. . . ending support for the Corporation for Public Broadcasting, $4 billion; cutting taxpayer payments for the national political conventions and the presidential election campaign fund, $600 million; and charging federal employees for parking, $1.54 billion.

That Rove is a genius, I tells ya.

Posted by: Mike Morley at September 22, 2005 6:43 AM

I understand OJ's point about the doom and gloom GOP. That said, if the GOP can target programs that most Americans would find wasteful (i.e. PBS, bridges to nowhere, wasteful transportation projects, etc) the public will agree. Killing things that might be popular, like NASA, may backfire.

Posted by: AWW at September 22, 2005 7:38 AM

Glaiv:

If they're serious they should start by cutting GOP boondoggles--the Commerce Department, agriculture subsidies, the military, etc.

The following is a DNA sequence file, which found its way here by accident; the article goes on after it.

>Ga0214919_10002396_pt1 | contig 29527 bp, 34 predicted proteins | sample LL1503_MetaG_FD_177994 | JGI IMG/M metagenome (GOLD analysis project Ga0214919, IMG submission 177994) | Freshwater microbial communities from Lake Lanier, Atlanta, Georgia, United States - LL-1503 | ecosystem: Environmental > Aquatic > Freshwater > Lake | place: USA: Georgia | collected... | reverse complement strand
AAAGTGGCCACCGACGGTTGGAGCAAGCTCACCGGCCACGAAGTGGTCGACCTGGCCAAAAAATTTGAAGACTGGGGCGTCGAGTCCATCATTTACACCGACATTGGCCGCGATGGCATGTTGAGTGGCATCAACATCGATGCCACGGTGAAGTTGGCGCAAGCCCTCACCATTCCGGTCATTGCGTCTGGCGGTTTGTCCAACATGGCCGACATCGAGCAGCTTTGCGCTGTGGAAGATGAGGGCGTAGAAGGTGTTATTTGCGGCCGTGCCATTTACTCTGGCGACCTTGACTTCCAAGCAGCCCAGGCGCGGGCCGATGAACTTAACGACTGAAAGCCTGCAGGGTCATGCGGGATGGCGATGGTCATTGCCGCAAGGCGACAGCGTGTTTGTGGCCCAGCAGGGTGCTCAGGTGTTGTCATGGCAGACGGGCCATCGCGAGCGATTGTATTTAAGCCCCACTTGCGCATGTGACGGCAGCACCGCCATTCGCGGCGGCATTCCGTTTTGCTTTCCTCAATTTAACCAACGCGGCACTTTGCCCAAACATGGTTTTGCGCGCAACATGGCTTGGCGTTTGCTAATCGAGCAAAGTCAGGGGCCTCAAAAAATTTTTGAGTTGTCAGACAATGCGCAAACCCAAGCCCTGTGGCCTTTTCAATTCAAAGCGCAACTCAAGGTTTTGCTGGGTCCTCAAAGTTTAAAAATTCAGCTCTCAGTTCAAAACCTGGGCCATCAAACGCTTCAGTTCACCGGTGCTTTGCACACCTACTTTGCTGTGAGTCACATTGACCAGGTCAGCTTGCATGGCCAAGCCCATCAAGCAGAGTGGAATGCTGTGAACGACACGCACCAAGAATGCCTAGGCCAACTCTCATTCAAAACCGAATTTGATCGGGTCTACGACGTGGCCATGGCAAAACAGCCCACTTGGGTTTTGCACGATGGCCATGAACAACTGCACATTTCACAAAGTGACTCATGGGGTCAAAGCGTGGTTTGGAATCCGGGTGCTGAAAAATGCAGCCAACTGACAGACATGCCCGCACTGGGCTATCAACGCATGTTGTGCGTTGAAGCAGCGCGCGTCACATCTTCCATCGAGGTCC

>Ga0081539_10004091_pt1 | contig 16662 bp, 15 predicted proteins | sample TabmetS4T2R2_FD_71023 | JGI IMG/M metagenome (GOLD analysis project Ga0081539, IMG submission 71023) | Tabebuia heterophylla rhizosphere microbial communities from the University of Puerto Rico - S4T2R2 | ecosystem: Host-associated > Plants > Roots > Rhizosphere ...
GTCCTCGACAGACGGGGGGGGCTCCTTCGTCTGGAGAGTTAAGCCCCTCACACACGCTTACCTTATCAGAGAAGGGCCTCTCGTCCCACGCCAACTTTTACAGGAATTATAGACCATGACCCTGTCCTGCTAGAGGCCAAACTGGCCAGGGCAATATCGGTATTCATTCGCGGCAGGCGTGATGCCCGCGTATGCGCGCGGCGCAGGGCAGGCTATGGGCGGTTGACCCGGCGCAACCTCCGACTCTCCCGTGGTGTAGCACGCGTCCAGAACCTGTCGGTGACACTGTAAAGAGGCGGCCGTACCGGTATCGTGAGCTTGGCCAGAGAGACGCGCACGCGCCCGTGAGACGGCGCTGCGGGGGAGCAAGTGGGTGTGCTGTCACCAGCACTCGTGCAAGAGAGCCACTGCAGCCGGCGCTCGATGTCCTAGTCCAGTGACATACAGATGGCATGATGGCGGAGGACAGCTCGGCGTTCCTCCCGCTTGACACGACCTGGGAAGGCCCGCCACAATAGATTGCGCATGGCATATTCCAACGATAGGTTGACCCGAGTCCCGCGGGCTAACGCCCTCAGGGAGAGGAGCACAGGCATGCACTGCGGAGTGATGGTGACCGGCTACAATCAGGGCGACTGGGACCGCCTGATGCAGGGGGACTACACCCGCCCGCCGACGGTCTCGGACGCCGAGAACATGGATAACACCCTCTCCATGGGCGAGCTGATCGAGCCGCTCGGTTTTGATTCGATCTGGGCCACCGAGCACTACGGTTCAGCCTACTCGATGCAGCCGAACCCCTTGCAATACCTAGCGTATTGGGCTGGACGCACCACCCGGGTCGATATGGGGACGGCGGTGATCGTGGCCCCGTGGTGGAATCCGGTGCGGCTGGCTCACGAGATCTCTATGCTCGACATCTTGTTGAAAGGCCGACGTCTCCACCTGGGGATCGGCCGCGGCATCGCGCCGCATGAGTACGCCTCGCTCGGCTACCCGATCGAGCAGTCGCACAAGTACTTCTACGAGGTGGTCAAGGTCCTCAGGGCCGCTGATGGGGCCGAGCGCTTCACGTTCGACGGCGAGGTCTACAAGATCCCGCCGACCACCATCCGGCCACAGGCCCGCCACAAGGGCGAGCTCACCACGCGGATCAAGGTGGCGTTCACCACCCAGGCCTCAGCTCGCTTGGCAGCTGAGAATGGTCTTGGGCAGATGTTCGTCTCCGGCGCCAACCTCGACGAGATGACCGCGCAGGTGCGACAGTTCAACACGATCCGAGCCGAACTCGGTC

Posted by: oj at September 22, 2005 8:12 AM

I heard a GOP congresswoman saying that Earned Income Tax Credits should be "re-targeted" (i.e., eliminate some of the people covered) to save money. Talk about tone deaf! Pay for hurricane relief on the backs of the "working poor". Good idea.

PBS is popular with the people. Its only cranky conservatives like us who want its funding cut.

Posted by: Bob at September 22, 2005 9:23 AM

PBS is popular with the people who watch it.

Nobody watches it.

Posted by: Mike Morley at September 22, 2005 9:42 AM

If PBS is popular with the people, it will pull gangbusters numbers in the ratings when it goes private, right?

Posted by: Melissa at September 22, 2005 9:59 AM

It's already mostly private--just establish a trust fund and make them sell ad time, but keep its mission and board public.

Posted by: oj at September 22, 2005 10:19 AM

$4 billion dollars seems like a lot of public money for a mostly private organization.

Posted by: Melissa at September 22, 2005 10:53 AM